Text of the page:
Bring water and a mini fan if possible. Find a friend and follow them—and also study the layout of the stadium!

But I would say the biggest lesson I’ve learned, as someone who’s 1.54m tall, is to not get expensive standing pit tickets if you’re short! I wish I got a seat instead because being in the pit really ruined my experience. It was so pricey too. Otherwise, get tall platform boots.

Also, try not to be on your phone videoing the whole time because you most likely won’t even watch those after a while. Enjoy the experience!”

— Zamiya, 20
Last visited National Stadium for Blackpink, 13 May 2023

Image: Xrdes/Unsplash.

“The thing about National Stadium is that it’s come a pretty long way. Even though this is the place where Michael Jackson performed ages ago, post-renovation National Stadium has been tricky. You can find complaints online about several shows it had not long after it reopened.

I went to see Madonna and got a complimentary ticket that was priced at S$688 (!), and it was like I had been watching from a nearby building. Since then, however, I think they’ve stepped up in making it more concert-friendly. I’ve seen Coldplay, U2 and Foo Fighters there and all those concerts were as good as it gets in a massive place like that.

Even if Taytay plays a song on acoustic guitar without a band, you’re gonna hear echoes and annoying fans screaming all the way. Don’t worry about where you’re seated (or standing)—just enjoy the fact that you’re there.

Now, getting around the National Stadium doesn’t exactly require experience: just a lot of patience. Queues will be a long wait, and I don’t doubt that many Swifties will be willing to wait as long as they did for tickets. However, I will say—as someone who always needs convenient toilet access—that you can’t rely on National Stadium toilets. That’s what Kallang Wave is for. And while you’re there, it’s better to fill up at a Burger King or something because stadium food is notoriously pricey.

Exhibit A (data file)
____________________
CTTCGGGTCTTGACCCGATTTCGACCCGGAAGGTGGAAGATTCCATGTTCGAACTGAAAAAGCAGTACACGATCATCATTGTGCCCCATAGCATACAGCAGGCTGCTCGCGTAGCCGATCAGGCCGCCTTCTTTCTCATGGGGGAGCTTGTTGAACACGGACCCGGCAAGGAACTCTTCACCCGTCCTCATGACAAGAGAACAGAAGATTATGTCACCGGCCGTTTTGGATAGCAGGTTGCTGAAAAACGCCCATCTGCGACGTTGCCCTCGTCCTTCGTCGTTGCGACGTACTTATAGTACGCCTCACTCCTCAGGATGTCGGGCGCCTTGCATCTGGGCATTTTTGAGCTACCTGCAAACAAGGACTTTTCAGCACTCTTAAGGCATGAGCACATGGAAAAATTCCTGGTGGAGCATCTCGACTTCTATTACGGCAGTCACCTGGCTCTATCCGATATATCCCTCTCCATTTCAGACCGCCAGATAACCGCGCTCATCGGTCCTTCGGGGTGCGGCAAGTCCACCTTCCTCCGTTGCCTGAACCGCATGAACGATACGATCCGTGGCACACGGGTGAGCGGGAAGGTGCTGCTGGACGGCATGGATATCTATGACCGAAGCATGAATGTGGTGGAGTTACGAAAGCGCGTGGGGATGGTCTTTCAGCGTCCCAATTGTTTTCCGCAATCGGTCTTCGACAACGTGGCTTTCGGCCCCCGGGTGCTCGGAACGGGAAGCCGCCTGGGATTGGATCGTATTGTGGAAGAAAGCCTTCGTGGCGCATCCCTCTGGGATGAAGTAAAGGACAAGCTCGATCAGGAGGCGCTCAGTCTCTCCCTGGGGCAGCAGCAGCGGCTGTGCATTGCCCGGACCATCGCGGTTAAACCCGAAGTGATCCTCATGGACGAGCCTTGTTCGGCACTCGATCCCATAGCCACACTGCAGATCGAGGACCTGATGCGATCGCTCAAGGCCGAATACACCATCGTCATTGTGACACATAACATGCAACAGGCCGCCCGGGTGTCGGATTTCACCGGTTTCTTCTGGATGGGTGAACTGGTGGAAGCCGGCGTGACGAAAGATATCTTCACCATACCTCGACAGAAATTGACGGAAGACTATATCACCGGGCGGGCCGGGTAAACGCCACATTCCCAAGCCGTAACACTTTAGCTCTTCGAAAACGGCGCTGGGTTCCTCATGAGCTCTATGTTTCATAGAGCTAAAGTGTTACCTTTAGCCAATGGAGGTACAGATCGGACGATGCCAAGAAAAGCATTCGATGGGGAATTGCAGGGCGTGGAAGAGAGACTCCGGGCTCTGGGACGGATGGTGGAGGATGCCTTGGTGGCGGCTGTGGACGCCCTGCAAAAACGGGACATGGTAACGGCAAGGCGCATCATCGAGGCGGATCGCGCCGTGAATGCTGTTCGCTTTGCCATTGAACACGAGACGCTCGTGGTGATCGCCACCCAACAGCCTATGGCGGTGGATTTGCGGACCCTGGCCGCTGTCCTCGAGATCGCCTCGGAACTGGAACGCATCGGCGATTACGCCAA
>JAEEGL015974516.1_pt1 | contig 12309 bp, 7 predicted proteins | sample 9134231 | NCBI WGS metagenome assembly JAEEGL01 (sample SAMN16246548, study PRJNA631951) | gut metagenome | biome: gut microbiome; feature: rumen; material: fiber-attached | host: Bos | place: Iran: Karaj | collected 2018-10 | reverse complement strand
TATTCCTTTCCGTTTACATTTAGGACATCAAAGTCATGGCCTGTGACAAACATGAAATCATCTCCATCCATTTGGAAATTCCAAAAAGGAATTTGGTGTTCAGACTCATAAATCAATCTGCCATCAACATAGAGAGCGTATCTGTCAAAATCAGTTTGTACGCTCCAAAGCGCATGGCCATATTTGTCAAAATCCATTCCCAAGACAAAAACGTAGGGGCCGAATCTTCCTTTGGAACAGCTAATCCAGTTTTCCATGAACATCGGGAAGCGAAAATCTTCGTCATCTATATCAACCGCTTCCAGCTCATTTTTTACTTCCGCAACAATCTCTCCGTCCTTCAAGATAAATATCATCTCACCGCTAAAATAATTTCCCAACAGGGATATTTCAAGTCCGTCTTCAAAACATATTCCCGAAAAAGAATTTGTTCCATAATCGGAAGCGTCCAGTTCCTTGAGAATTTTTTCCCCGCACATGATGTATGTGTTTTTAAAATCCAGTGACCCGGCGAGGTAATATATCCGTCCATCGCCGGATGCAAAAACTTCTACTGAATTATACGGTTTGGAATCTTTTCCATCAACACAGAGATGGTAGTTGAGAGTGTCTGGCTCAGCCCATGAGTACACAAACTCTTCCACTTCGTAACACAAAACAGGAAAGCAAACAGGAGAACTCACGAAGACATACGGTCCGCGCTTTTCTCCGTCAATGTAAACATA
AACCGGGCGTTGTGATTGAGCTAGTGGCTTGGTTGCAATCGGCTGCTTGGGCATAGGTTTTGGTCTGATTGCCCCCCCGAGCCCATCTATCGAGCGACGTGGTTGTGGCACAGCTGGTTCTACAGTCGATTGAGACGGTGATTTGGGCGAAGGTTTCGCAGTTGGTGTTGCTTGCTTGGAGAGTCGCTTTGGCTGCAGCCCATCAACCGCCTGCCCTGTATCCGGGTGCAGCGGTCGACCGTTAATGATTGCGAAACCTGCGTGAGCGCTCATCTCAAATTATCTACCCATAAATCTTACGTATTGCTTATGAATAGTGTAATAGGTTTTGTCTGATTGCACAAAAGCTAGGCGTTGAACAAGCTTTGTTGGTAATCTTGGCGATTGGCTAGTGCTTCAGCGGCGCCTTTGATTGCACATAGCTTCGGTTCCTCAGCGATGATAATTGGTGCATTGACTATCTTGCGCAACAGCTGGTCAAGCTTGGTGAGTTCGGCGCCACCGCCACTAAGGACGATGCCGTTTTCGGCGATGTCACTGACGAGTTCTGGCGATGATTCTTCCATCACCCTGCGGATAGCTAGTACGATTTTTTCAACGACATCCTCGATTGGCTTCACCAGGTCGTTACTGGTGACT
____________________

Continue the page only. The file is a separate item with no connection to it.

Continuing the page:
Also, our public transport is great. But again, it’s about patience. Our trains and buses won’t break down (fingers crossed!) but it will be a bit of a task wading through the crowds. The one thing I always go for after any concert is a bottle of 100 Plus. I’m not a spokesperson for any of these brands/places I talk about—I’m just constantly dehydrated. And being hydrated will get you through the hardest crowds.

— Terence, 29
Last visited National Stadium for U2, 30 Nov 2019

“Fans! Like, the portable fans because it gets hawt.

I feel like the only tip I would give is to get through security as quickly as possible. Make sure your bottle is empty, wear something easy so you don’t have to take them off. Try to pee ahead of the concert because toilet queues are crazy long.

Be sure to search online to take a peek at the merch they’ll be selling there. There’s no point if you go there to queue (and the queue is long!) but then you don’t even like the merch when you reach the front hahaha

Post-concert, just do your best to get out of the stadium and make your dinner plans anywhere else but there. The crowd is insane.

You can check for those transports available from Gojek/Grab because they usually cater for big concerts. I’ve heard there are even free shuttle buses at the Taylor Swift shows.”

— Farah, 29
Last visited National Stadium for Coldplay, 27 Jan 2024